Tuesday, February 06, 2007
Small Brewers Caucus in the US House.
From the Brewers Association comes news of a potentially useful development.
"Today, the Brewers Association is taking a significant step in our on-going work to promote and protect the interests of America’s small brewers. Right now, letters and emails are hitting the desks and inboxes of every member of the U.S. House of Representatives inviting them to join the Congressional Small Brewers Caucus."
Here's the text of the letter from Peter DeFazio and Greg Walden, Members of Congress:
As Members who recognize the important place that America’s small brewers hold in our communities and their unique contributions to our culture and economy, we are forming the Small Brewers Caucus to provide a forum in which Members and staff can learn about the science and art of beer and brewing as well as the relevant business, regulatory and societal issues.
America’s 1,300 small brewers (those producing less than 2 million barrels of beer annually) face all the very real challenges any small business must overcome to succeed, but they also must operate in one of the most highly regulated business sectors. In spite of this, they are important economic generators in their local communities, avid promoters of our agricultural economy, and tireless in communicating the history and traditions of brewing and the message of responsible enjoyment of their craft made lagers and ales.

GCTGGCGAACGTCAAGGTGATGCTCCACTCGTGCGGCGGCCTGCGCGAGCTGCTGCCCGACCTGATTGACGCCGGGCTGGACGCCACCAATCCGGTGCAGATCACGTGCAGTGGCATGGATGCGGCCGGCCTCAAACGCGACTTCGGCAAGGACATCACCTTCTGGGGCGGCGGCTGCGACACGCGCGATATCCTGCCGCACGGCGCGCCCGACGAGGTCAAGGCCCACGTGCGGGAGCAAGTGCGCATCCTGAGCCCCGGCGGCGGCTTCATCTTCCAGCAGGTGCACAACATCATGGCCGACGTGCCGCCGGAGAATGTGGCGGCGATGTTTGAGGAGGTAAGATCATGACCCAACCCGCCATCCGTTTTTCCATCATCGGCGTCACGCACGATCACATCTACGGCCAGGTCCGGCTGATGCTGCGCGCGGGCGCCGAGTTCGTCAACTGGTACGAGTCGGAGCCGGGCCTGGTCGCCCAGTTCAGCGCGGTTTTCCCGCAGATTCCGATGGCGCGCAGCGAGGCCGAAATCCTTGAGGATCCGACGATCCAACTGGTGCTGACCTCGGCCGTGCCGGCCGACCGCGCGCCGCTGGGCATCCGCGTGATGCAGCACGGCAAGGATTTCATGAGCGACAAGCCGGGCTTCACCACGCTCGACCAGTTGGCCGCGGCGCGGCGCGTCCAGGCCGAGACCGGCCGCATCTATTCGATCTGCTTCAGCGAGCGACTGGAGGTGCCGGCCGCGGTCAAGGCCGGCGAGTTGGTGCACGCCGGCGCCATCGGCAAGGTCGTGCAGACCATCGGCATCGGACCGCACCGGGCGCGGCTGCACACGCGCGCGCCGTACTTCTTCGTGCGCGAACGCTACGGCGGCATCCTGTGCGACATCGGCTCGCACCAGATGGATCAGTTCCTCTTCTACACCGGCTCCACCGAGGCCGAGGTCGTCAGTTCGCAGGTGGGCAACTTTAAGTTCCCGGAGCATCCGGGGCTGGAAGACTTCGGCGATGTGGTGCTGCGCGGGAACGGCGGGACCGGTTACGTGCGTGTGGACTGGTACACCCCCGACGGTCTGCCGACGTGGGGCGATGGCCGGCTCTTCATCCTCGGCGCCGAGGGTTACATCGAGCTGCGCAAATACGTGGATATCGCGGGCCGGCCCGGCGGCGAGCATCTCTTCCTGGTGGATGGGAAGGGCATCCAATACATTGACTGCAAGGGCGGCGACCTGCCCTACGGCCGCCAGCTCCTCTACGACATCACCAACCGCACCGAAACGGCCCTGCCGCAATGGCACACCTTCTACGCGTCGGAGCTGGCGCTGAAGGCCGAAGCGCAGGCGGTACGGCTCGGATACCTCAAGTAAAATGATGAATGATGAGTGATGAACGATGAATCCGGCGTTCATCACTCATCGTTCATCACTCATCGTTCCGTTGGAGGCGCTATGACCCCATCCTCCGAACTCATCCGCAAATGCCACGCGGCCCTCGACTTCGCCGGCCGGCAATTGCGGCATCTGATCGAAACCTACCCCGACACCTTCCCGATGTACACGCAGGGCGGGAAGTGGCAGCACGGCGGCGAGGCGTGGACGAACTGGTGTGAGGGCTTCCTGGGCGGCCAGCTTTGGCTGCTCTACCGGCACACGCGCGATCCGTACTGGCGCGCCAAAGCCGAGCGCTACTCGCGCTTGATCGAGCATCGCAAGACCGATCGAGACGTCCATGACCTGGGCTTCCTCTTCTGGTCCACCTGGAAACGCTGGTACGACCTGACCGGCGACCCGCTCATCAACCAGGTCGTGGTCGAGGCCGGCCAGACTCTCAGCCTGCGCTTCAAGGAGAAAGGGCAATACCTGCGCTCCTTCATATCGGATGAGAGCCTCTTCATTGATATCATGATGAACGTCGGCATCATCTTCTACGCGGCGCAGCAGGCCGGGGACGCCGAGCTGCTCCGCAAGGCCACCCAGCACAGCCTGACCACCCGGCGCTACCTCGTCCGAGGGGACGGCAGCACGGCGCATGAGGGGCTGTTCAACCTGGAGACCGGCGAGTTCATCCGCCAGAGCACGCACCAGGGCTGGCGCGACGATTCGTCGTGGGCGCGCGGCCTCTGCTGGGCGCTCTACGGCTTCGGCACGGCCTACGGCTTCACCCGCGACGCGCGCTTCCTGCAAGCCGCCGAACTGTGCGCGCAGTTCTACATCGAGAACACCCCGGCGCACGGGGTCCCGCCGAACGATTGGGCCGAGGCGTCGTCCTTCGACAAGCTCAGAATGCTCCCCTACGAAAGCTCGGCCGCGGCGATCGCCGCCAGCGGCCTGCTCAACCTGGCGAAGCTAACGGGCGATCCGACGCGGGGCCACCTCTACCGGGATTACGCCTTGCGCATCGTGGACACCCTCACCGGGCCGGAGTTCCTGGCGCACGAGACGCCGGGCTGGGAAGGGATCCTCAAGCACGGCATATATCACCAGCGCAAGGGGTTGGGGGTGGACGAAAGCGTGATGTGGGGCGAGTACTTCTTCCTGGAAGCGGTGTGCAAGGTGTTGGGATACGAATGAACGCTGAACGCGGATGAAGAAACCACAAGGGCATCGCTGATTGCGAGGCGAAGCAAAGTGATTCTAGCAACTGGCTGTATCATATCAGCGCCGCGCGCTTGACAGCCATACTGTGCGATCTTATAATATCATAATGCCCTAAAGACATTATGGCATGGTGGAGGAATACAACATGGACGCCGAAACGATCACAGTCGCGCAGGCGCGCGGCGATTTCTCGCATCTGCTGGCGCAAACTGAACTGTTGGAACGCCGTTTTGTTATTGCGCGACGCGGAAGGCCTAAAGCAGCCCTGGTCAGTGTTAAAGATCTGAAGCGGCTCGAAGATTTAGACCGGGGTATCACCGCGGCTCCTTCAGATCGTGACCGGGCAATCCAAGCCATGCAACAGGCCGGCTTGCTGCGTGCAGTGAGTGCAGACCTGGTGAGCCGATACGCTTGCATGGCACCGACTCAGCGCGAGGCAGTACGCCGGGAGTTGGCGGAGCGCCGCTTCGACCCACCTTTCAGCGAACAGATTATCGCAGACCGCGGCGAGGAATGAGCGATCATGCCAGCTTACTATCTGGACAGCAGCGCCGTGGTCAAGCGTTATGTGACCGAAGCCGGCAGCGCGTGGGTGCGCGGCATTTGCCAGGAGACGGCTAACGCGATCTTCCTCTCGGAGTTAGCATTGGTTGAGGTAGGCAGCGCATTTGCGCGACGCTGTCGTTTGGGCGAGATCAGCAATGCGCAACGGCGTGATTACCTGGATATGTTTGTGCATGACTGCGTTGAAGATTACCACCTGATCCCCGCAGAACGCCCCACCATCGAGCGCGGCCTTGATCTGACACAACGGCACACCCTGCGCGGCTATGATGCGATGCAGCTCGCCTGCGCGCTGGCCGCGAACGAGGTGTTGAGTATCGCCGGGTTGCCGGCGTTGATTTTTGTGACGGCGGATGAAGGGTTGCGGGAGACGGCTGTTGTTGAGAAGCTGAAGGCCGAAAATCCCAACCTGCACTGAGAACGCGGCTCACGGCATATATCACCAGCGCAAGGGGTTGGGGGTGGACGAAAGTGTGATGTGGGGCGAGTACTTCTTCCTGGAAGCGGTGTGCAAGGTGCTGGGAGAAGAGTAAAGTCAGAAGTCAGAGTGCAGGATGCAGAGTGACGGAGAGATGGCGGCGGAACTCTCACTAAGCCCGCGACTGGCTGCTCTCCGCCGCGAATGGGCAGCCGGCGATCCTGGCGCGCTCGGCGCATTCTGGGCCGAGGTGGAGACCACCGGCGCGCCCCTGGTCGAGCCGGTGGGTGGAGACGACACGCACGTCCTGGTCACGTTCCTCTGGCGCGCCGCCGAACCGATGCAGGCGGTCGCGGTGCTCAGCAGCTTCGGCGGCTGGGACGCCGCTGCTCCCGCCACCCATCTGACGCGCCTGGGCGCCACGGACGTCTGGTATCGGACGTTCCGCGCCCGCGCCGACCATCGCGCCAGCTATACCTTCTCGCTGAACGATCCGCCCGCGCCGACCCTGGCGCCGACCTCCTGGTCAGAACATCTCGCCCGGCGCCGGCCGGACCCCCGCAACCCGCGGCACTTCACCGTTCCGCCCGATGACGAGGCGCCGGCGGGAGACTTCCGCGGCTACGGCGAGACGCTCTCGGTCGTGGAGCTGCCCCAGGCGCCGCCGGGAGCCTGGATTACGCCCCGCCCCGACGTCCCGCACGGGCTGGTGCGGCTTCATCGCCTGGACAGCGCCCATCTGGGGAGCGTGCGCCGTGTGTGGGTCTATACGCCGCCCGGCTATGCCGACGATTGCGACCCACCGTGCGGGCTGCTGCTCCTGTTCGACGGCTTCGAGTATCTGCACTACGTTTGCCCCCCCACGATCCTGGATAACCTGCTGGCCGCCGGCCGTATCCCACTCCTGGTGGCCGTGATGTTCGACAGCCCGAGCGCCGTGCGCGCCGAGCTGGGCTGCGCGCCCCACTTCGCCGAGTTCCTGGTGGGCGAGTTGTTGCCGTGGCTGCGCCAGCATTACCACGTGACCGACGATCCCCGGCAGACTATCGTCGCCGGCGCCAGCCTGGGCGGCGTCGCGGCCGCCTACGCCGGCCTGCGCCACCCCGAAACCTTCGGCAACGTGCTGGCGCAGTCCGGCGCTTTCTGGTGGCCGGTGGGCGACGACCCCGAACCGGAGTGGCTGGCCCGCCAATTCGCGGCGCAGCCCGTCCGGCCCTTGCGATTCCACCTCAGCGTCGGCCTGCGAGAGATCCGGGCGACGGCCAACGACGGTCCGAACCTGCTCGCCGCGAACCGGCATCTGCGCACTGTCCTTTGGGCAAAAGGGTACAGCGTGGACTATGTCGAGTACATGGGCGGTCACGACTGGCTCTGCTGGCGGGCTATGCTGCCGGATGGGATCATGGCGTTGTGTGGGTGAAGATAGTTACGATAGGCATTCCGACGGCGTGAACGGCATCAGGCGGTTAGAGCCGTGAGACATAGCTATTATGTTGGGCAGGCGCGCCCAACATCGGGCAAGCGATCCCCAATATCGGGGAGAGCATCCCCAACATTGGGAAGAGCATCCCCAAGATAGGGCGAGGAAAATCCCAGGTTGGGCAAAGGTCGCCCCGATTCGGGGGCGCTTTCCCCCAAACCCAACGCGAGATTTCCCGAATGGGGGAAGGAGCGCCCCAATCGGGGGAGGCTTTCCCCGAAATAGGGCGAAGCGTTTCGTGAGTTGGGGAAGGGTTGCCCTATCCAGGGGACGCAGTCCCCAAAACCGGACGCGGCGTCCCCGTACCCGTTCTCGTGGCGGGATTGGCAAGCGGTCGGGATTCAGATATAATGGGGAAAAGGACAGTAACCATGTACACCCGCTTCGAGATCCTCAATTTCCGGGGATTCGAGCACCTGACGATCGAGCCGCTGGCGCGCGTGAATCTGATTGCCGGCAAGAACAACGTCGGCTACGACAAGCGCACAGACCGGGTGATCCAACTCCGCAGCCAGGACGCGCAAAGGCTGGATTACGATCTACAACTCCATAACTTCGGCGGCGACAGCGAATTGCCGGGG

The primary mission of the Caucus is to provide an interactive opportunity to learn about the dynamics of running a small business as a brewery, the brewing process itself and the quality and value of their beers and brewing activities. Some of the main topics the Small Brewers Caucus will explore include:
The Art and Science of Craft-Brewed Beer
• Flavor and Diversity: What makes beer different
• Beer as a food and beverage
• Brewing basics: ingredients, process, quality control, beer flavor and character
• Savoring the Flavor Responsibly
• Responsible presentation and enjoyment of beer
• Responsibility to the American community
Small Breweries as Businesses
• Market Access
• Consumer access to choice and quality
• Retail Sales
• Wholesale Distribution
• Marketing and Advertising
• Regulation – Accounting for Brewery Differences: Large vs. Small
• Impact on Operations
• Government and Agencies